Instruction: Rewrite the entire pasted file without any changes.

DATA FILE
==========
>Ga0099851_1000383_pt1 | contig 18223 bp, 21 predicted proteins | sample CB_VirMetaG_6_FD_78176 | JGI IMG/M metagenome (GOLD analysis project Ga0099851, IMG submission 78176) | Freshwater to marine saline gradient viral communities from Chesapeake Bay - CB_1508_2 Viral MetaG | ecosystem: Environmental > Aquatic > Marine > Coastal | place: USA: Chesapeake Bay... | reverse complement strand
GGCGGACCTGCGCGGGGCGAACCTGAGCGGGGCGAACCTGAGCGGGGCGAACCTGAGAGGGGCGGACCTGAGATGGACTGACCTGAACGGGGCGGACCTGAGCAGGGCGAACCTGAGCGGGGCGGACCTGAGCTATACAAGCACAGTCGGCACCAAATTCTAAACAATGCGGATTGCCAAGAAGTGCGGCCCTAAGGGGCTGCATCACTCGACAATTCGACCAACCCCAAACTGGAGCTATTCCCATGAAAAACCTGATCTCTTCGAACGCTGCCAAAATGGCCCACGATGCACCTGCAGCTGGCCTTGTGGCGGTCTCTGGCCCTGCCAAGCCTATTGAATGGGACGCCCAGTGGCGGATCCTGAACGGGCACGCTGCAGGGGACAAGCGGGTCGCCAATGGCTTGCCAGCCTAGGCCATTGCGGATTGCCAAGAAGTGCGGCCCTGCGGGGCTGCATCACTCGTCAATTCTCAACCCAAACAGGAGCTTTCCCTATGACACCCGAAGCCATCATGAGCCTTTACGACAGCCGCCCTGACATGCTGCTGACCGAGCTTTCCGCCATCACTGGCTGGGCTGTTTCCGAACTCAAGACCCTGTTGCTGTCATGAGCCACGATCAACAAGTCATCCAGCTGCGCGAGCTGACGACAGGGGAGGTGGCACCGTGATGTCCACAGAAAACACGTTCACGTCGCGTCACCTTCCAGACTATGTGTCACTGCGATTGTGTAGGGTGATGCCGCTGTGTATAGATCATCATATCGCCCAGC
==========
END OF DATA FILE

>Ga0099851_1000383_pt1 | contig 18223 bp, 21 predicted proteins | sample CB_VirMetaG_6_FD_78176 | JGI IMG/M metagenome (GOLD analysis project Ga0099851, IMG submission 78176) | Freshwater to marine saline gradient viral communities from Chesapeake Bay - CB_1508_2 Viral MetaG | ecosystem: Environmental > Aquatic > Marine > Coastal | place: USA: Chesapeake Bay... | reverse complement strand
GGCGGACCTGCGCGGGGCGAACCTGAGCGGGGCGAACCTGAGCGGGGCGAACCTGAGAGGGGCGGACCTGAGATGGACTGACCTGAACGGGGCGGACCTGAGCAGGGCGAACCTGAGCGGGGCGGACCTGAGCTATACAAGCACAGTCGGCACCAAATTCTAAACAATGCGGATTGCCAAGAAGTGCGGCCCTAAGGGGCTGCATCACTCGACAATTCGACCAACCCCAAACTGGAGCTATTCCCATGAAAAACCTGATCTCTTCGAACGCTGCCAAAATGGCCCACGATGCACCTGCAGCTGGCCTTGTGGCGGTCTCTGGCCCTGCCAAGCCTATTGAATGGGACGCCCAGTGGCGGATCCTGAACGGGCACGCTGCAGGGGACAAGCGGGTCGCCAATGGCTTGCCAGCCTAGGCCATTGCGGATTGCCAAGAAGTGCGGCCCTGCGGGGCTGCATCACTCGTCAATTCTCAACCCAAACAGGAGCTTTCCCTATGACACCCGAAGCCATCATGAGCCTTTACGACAGCCGCCCTGACATGCTGCTGACCGAGCTTTCCGCCATCACTGGCTGGGCTGTTTCCGAACTCAAGACCCTGTTGCTGTCATGAGCCACGATCAACAAGTCATCCAGCTGCGCGAGCTGACGACAGGGGAGGTGGCACCGTGATGTCCACAGAAAACACGTTCACGTCGCGTCACCTTCCAGACTATGTGTCACTGCGATTGTGTAGGGTGATGCCGCTGTGTATAGATCATCATATCGCCCAGC